One speaker used the phrase "unlimited potential" to describe the desert’s use for electric power generation. In discussions about natural resources, "unlimited" has typically meant only that the speaker refuses to recognize limits and abide by them until what was once unlimited is destroyed. Then it’s time to move on to the next new thing with "unlimited potential."
After a final press conference, I told John Podesta, head of the Center for American Progress, about my concerns and he did his best to reassure me that "they all" understood the environmental values of the Southwestern deserts. "Look," he said, "in the Clinton administration [where Podesta was Chief of Staff] we preserved more desert lands than any previous administration. We can do CSP in the desert in a thoughtful, environmental way."
The day ended in the late afternoon on an upbeat note. I overheard one woman leaving the area say to her companion, "I learned so much; I just don’t want to forget it!"
That enthusiasm is important. A large part of the summit was designed to get momentum rolling for passage of a Senate clean energy bill that does not "just piddle around." That actually improves the House bill.
The only way that can happen is if proponents seize the Clinton frame and get the questions back on track. If the national discussion (or shouting match in recent days) remains fixed on defending the extent and culpability of global warming, we all lose. What we need now, coming out of the summit, is a nation asking its elected officials "When, in God’s name, are you going to stop piddling around on issues that decide whether or not I have a job, about my ability to provide for my family, my kids’ future, our national security, and a changing climate that could devastate large regions of America, and the world?"
And the answer better be: “Now.”
One of the most striking features of yesterday's clean energy summit was the successful combination of two seemingly opposing worlds. There were lengthy exchanges about the nittiest and grittiest details of energy policy (new standards to prevent air leakage in ductwork, for example).
It should have been boring. It wasn't.
The audience was intrigued and engaged and even, at times, euphoric. The summit was like an old timey tent revival meeting -- but for clean energy wonks. True, the panelists were wonks. The audience, however, seemed pretty normal (by Las Vegas standards, of course). The exchanges became so technically detailed yet fervent at points that I thought some panel members had begun speaking in tongues.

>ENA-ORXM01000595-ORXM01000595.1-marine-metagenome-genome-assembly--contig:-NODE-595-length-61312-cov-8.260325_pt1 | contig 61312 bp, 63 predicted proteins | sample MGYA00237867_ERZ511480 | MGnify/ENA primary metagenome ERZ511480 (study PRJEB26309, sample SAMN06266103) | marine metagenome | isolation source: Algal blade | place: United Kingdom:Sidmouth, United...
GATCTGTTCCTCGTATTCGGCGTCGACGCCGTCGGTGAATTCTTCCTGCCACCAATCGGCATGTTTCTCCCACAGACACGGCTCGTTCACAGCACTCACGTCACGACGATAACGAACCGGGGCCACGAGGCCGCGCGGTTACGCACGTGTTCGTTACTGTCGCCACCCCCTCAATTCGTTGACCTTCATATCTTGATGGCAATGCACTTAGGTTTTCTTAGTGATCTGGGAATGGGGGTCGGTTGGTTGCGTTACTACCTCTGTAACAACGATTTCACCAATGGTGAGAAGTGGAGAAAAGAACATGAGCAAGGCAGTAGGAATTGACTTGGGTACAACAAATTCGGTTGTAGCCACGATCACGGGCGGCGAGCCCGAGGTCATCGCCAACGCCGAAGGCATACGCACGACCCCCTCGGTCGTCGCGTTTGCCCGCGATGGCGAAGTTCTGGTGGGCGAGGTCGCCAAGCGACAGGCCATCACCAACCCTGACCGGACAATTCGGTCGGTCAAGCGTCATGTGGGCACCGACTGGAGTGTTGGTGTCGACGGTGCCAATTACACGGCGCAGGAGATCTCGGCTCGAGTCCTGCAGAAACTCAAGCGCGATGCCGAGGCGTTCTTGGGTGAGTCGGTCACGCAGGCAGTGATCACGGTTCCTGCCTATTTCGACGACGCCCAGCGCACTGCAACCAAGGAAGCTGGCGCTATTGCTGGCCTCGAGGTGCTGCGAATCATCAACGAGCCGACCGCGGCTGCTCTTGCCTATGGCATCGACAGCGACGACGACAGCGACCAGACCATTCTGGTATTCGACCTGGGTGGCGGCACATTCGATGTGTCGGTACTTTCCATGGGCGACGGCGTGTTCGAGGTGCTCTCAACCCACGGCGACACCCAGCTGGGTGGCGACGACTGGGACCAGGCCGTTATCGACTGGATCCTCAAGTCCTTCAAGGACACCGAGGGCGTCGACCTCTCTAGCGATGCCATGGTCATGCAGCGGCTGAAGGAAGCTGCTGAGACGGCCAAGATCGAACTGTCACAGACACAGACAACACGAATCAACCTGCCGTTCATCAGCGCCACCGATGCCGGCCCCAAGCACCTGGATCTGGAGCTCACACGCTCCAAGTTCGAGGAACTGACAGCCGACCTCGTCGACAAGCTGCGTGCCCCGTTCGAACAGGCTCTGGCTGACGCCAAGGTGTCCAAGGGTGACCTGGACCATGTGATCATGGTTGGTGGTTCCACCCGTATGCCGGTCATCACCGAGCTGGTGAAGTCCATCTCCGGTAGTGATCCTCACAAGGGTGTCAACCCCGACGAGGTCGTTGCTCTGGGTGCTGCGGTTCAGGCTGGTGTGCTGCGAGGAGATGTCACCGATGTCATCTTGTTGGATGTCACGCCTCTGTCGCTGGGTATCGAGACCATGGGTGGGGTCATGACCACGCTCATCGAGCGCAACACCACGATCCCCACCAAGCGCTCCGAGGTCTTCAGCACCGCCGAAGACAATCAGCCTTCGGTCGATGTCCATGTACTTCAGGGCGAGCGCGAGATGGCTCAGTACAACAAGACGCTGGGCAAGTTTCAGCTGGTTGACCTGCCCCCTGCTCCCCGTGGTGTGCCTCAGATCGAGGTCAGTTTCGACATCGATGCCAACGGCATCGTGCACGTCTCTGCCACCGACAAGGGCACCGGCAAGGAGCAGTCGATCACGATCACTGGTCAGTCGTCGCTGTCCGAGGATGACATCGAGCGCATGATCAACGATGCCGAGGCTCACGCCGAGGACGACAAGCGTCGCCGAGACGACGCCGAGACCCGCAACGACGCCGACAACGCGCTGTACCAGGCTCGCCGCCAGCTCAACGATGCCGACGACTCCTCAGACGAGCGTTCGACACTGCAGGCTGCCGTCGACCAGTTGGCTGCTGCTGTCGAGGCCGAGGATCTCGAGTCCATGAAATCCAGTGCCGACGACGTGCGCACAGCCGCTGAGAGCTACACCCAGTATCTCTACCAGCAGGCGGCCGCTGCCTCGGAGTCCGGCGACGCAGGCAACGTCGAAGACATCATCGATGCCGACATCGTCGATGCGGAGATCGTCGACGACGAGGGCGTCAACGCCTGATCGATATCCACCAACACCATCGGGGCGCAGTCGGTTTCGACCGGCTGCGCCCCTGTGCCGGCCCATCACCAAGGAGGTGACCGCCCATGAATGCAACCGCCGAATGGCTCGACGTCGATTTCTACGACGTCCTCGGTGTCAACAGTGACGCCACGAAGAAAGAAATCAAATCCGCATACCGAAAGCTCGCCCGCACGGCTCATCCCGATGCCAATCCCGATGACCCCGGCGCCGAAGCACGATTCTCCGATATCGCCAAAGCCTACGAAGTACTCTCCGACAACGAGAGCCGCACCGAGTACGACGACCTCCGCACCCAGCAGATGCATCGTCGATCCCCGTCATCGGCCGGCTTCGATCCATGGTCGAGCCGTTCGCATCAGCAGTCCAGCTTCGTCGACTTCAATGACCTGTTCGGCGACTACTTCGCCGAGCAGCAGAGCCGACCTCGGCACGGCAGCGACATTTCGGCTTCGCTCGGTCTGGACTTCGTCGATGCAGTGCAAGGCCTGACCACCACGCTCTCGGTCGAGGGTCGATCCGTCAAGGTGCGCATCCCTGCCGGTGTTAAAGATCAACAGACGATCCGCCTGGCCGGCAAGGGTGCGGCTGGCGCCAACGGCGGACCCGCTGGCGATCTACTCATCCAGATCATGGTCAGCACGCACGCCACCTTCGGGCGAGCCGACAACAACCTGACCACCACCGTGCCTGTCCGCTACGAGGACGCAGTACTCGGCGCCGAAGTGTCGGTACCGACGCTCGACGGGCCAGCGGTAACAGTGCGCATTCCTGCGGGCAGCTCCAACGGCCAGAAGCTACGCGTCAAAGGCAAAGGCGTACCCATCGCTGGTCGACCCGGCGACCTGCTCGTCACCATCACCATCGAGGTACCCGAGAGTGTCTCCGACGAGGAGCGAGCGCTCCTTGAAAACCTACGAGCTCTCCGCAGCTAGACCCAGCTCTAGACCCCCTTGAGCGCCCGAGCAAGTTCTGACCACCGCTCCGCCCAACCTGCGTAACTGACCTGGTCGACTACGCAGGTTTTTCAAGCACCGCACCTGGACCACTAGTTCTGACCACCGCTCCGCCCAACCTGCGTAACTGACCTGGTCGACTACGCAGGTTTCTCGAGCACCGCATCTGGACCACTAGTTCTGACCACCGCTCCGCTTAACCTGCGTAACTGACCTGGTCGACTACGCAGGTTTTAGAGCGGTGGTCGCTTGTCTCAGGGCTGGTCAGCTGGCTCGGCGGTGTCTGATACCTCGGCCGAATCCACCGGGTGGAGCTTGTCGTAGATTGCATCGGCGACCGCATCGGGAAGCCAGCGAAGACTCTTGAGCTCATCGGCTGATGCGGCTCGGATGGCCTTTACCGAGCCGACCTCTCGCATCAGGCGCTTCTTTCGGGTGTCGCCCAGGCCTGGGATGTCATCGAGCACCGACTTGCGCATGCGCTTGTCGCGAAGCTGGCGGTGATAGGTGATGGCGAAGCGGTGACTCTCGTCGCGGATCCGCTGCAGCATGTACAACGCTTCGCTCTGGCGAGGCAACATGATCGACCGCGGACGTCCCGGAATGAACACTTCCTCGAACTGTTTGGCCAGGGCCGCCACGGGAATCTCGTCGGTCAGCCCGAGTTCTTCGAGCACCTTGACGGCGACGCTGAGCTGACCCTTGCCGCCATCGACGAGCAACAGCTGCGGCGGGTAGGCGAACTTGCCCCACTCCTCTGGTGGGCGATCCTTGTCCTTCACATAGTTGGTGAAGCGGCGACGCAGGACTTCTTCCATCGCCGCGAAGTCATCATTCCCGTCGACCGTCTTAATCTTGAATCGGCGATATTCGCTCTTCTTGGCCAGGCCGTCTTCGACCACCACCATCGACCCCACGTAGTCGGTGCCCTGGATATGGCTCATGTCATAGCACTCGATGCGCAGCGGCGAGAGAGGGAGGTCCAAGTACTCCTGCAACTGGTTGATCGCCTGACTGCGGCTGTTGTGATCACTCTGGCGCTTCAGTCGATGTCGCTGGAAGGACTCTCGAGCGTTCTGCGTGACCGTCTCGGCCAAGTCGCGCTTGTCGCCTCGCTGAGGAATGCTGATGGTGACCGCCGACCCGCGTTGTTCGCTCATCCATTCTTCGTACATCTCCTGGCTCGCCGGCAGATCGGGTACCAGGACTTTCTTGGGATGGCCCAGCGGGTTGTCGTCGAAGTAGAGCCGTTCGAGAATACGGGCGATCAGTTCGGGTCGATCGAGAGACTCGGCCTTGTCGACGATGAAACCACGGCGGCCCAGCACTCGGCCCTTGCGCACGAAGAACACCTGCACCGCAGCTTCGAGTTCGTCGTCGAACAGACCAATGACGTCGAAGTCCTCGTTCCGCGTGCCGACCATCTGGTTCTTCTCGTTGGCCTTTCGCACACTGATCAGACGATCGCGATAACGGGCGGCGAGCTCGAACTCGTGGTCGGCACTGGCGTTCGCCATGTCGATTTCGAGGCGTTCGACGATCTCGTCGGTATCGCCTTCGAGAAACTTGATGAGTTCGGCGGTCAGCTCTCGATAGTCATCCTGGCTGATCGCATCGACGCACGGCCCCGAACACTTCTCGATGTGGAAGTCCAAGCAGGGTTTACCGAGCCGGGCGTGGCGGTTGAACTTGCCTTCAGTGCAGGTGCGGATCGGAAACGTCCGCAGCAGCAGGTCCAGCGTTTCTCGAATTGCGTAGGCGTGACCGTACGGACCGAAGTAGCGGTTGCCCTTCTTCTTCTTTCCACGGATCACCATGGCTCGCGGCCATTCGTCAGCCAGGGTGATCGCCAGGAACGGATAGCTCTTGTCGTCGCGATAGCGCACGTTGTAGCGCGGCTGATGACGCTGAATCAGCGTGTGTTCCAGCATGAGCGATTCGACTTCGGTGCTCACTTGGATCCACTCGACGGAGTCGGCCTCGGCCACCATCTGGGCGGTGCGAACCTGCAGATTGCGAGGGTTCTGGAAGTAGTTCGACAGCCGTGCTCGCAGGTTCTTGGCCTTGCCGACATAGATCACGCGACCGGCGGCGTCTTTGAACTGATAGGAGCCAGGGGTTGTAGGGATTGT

Why is this important? Because progressives have such a bodaciously miserable record in this regard.
Major policy shifts live or die based largely on the passions of the day. And a major policy shift is definitely what's called for when you are faced with a rapidly heating planet, a crumbling energy infrastructure and an economy that sucks like a Hoover (in either sense of the name).
Republican leaders and the fossil fool industries understand this all too well. They spend millions to gin up the fear factor on behalf of the status quo. They're playing with fire and they know it. But they don't care.
The progressive challenge is to stir passions for positive change without resorting to lies, demagoguery or forgery. The National Clean Energy Summit may have been an historic advance in that mission.
The task now is to spread those ideas—and those passions—to a much larger audience.
One favorite remark from the summit provoked lots of laughs from the audience (me included). But it was also one of the most open, honest and significant unscripted observations made at the gathering.
During a panel discussion, the always quotable T. Boone Pickens mentioned an exchange he had with a foreign pooh-bah. "What does the rest of the world think about our energy dependence on foreign oil?" (That's the gist of the question.) The man demurred, but Boone pressed him. Finally, the man said, "we think you look stupid."
Which begs the question: Are Americans stupid?
I don't think so, and here's why. Years ago I was a graduate student at University of Arizona in American Indian Studies, studying with, among others, the late, great Vine Deloria. The topic one days was language and how it both shapes and reflects our world. The prof (I think it was Vine, but it could have been someone else) gave a powerful example.
"In [some Native American language], there's no way to say an individual person is stupid. You can't say they're smart, either. Or brave or a coward," he said. "You can say a rock is hard or a very tall tree is noble." He explained the difference: Rocks and trees aren't capable of change. They are what they are. Humans have the potential to change.
You can say a person is acting stupidly or bravely in that language, but embedded in the syntax is the belief that a person can change her or his behavior. People aren't rocks or trees.
My point being that Americans are not stupid. Not collectively or individually. We sure as hell are acting stupidly, however. Change is possible, but that doesn't mean it's inevitable.
We can act to change course. On the other hand, we can continue acting stupidly and pumping out CO2 as if there are no consequences to our actions, as if the piper will never demand payment. We can do that until we no longer have the capacity for change. Because by cooking our planet and destroying the ecosystems we are part of and depend on, we will become as dead as rocks.